At an age when many are still struggling to find a career, Damien Chazelle has reached the pinnacle of his field by the winning best director Oscar for romantic musical “La La Land.”
Chazelle was the favorite going into Sunday's ceremony after clinching Directors Guild and Golden Globe awards for the the film which pays homage to love, jazz and Hollywood.
So how the heck did the 32-year-old become the youngest person to win a directing Oscar?
It’s helpful if you come from a super-smart family. Both his parents, Bernard and Celia Chazelle are professors — he teaches computer science at Princeton, she teaches history at The College of New Jersey.
Knowing early on what you want to do also helps.
“Filmmaking's been on his mind for about 30 years,” Bernard Chazelle, his Paris-born father, told NJ.com.
By the age of three, the younger Chazelle had announced that he wanted to make movies.
But a love of music has also been a persistent melody in Chazelle’s life and he studied jazz at an early age. His previous movies — "Guy and Madeline on a Park Bench" and "Whiplash" — both also have music at the core.
Chazelle, who grew up in Princeton, New Jersey, showed promise soon after arriving at Harvard.
Professor Alfred Guzzetti told the Boston Globe that the young man's work “jumped out at me. He was a really nuanced and sophisticated and articulate writer. And that’s not true of all Harvard students.”
Robb Moss, another professor at the university's Department of Visual and Environmental Studies, taught Chazelle video in freshman year. He told the Globe that people were drawn to him “because he’s a really lovely person.”
“Damien is the kind of person who can put together a good team and lead a crew,” he said. “So much of ‘La La Land’ is corralling the people around him.”
Chazelle didn't mess around right after college, either. Independent jazz musical "Guy and Madeline on a Park Bench" has been described as an extension of his thesis.
The 2007 grad started winning early in show biz, too. Within a few years, "Guy and Madeline on a Park Bench” was being hailed for its charm and for being “aurally delightful.”
In the 2015 “Whiplash,” Chazelle took a darker turn.
Rolling Stone described the movie about a jazz drummer at a top music school and his controlling teacher as a “diabolically entertaining spellbinder.”
Lean on the classics
While he's been praised for making a musical for the age of the millennial, Chazelle drew heavily from the classics in “La La Land.”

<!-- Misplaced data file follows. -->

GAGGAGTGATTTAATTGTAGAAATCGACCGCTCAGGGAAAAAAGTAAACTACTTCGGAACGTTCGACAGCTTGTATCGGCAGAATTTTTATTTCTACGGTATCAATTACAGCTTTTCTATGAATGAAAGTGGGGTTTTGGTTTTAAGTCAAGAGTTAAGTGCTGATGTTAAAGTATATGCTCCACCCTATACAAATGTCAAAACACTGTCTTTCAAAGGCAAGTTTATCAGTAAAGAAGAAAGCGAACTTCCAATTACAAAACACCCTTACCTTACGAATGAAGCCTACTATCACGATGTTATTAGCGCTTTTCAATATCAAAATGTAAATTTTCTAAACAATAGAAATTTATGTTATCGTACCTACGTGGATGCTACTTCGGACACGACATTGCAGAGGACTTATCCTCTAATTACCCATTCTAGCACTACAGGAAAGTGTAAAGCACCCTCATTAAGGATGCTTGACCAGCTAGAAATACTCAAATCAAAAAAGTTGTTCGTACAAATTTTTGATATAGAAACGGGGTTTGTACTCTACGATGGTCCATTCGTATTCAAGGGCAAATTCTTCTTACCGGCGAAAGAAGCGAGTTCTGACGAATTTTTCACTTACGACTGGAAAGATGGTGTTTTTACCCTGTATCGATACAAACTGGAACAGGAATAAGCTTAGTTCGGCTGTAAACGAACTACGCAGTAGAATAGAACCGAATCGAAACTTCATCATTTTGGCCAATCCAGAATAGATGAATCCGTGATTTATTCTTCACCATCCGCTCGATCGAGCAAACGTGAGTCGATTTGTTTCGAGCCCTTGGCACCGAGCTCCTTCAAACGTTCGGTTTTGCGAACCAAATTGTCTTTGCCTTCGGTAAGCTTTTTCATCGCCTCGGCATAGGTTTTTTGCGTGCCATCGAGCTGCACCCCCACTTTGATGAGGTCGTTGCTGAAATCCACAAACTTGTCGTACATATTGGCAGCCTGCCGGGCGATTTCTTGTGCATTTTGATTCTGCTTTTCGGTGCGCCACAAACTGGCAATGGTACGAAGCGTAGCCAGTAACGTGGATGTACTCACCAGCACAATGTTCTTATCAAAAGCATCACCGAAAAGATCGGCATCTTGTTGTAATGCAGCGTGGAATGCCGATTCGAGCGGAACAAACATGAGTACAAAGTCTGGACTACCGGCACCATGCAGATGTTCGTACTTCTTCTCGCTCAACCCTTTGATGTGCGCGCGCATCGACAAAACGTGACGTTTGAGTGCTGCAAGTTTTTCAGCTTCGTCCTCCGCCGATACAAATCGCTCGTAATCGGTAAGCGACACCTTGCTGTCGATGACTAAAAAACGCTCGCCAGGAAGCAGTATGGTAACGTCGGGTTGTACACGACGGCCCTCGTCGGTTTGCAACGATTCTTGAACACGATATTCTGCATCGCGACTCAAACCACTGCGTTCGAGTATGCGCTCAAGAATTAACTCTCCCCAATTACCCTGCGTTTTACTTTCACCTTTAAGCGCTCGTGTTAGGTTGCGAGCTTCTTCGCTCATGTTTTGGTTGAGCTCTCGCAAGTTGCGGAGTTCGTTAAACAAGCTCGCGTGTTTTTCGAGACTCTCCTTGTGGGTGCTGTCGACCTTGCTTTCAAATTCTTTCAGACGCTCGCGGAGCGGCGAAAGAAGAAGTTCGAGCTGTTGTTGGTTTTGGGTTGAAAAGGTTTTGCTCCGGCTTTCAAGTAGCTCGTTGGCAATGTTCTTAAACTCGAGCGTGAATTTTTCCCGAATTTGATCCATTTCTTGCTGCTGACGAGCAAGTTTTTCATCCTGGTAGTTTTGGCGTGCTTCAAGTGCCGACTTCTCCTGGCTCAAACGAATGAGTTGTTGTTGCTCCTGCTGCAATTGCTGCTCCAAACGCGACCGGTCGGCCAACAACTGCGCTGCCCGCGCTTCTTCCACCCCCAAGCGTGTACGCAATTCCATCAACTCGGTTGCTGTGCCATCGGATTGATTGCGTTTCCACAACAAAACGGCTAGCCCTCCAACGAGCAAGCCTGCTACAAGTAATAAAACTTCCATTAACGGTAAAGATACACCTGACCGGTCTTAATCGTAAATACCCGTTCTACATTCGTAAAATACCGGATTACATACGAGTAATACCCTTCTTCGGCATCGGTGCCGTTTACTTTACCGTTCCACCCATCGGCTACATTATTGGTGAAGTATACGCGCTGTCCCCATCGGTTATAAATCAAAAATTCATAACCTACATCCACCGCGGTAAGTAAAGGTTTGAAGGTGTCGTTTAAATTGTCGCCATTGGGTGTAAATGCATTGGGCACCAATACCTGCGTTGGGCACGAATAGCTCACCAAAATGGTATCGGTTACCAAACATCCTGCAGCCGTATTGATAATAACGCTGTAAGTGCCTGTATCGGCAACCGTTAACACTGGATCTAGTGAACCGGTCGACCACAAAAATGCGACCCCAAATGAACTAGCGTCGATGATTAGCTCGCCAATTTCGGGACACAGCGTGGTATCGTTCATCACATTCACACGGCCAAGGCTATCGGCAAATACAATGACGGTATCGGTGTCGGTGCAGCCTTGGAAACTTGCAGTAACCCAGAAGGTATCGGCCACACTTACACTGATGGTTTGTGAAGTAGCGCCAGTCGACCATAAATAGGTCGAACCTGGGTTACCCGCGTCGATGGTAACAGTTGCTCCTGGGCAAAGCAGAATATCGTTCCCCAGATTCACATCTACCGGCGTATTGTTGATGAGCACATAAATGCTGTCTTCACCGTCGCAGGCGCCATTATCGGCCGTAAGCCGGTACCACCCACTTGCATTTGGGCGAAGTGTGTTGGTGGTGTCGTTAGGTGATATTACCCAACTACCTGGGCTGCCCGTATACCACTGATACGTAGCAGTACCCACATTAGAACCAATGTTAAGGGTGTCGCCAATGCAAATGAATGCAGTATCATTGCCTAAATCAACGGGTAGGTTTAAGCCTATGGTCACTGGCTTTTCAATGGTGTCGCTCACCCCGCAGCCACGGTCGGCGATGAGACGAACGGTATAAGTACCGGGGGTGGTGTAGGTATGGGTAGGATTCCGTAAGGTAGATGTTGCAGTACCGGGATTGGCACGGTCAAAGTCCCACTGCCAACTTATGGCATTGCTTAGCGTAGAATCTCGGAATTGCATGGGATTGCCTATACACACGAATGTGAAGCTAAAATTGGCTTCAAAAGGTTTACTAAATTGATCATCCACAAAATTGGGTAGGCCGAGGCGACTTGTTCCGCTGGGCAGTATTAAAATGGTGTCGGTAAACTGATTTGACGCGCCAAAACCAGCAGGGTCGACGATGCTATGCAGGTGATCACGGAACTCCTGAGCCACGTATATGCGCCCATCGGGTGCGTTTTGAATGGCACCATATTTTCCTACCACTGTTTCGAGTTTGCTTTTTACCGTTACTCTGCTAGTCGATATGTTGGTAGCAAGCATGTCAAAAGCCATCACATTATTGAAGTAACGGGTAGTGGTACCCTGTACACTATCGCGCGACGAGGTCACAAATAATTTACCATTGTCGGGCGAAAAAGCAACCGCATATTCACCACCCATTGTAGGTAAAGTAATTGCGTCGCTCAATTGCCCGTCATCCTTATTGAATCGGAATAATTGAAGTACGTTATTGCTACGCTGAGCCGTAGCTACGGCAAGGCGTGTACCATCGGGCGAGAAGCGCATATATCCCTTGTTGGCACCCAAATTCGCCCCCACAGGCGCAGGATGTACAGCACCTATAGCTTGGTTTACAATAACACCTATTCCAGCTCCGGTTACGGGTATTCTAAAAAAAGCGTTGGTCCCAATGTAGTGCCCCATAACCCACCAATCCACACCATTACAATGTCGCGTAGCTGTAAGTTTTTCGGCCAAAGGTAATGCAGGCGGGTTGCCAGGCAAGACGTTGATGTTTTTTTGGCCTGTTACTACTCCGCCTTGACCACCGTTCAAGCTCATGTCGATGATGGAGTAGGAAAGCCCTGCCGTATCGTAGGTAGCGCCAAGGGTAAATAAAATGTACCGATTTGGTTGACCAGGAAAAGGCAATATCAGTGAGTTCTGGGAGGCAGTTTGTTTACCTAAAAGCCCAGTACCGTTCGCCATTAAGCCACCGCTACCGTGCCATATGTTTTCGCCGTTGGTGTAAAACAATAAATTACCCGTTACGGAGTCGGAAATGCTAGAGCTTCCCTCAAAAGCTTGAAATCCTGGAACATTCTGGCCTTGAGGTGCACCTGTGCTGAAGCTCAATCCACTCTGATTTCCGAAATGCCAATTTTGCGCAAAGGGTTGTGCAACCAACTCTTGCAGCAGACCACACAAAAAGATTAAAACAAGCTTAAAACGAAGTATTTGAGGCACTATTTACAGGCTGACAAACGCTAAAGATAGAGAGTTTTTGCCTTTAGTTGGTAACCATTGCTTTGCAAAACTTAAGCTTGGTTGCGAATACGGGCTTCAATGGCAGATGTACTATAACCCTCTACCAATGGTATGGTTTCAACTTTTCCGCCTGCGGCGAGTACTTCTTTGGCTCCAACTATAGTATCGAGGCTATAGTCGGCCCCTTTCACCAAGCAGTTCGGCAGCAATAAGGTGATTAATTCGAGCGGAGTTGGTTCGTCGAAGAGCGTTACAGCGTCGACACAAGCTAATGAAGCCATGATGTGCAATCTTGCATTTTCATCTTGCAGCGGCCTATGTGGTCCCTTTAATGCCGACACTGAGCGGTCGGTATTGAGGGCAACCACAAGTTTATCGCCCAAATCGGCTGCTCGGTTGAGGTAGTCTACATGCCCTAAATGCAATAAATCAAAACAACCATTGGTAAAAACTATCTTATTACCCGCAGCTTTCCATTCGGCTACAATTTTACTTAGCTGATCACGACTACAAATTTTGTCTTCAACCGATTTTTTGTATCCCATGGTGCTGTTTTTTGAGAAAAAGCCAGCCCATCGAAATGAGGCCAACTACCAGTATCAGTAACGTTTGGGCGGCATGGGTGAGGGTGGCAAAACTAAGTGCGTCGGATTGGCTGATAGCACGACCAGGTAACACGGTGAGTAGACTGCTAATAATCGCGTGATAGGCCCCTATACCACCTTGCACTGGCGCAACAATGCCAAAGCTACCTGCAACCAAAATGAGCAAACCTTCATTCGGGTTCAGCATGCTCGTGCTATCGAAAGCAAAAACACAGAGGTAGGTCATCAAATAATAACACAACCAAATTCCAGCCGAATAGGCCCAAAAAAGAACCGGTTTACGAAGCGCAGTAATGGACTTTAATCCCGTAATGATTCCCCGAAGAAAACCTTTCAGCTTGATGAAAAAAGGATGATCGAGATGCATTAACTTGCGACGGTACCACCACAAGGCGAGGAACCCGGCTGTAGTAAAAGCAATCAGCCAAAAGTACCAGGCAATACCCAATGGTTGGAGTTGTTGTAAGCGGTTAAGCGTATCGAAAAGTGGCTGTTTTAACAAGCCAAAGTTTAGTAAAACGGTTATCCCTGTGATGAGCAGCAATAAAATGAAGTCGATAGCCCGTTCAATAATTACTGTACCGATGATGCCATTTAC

He has said he found inspiration in Hollywood musicals from the 1930s to the 1960s as well as the 1964 French musical "The Umbrellas of Cherbourg," a story of star-crossed lovers.
Casting Emma Stone and Ryan Gosling — who have time-tested on-screen chemistry — was also a nod to the past.
"I love the idea of a recurring pair. To me, it brings to mind Fred and Ginger, Bogey and Bacall, Katharine Hepburn and Spencer Tracy," he told Reuters in December.
While drawing on Hollywood's golden era for inspiration, Chazelle focused on making a modern film.
"It was taking the magic that we love from old Hollywood musicals but making it feel very gritty and real and contemporary," he said. "In this movie, I wanted to do the same thing but from a different angle, in a more lush, romantic and bigger way."
"La La Land" also collected six awards, including honors for cinematography, production design, score, and the song "City of Stars."
Be an idealist
With superhero movies and franchises dominating the box office in recent years, a musical would not seem a natural vehicle for success in Hollywood.
"Being a musical, that alone was already a challenge to get money for, but as it was not based on anything, it's frustrating that the original movie has become this rarity," he told Reuters.
But that didn't stop Chazelle, who got a boost when "Whiplash" won three Oscars.
Movies should also mean something, the young director maintains.
“I would hope that the movie gives some kind of hope,” Chazelle said of “La La Land,” this time to the L.A. Times.
But "La La Land" wasn't a quick turnaround.
Chazelle told the paper that he wrote the movie's script six years ago “in a very different time, in what seemed for me a more hopeful time in the world.”